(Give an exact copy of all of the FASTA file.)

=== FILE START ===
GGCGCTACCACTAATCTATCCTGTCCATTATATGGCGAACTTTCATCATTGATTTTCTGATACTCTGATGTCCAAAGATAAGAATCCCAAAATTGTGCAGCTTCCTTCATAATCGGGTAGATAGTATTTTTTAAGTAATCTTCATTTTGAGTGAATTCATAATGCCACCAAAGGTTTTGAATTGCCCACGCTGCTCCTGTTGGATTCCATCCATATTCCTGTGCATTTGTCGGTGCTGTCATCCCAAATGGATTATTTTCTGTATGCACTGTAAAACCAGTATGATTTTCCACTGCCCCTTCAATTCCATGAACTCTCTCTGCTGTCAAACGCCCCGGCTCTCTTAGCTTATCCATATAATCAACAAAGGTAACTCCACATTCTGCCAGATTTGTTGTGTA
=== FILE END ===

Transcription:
GGCGCTACCACTAATCTATCCTGTCCATTATATGGCGAACTTTCATCATTGATTTTCTGATACTCTGATGTCCAAAGATAAGAATCCCAAAATTGTGCAGCTTCCTTCATAATCGGGTAGATAGTATTTTTTAAGTAATCTTCATTTTGAGTGAATTCATAATGCCACCAAAGGTTTTGAATTGCCCACGCTGCTCCTGTTGGATTCCATCCATATTCCTGTGCATTTGTCGGTGCTGTCATCCCAAATGGATTATTTTCTGTATGCACTGTAAAACCAGTATGATTTTCCACTGCCCCTTCAATTCCATGAACTCTCTCTGCTGTCAAACGCCCCGGCTCTCTTAGCTTATCCATATAATCAACAAAGGTAACTCCACATTCTGCCAGATTTGTTGTGTA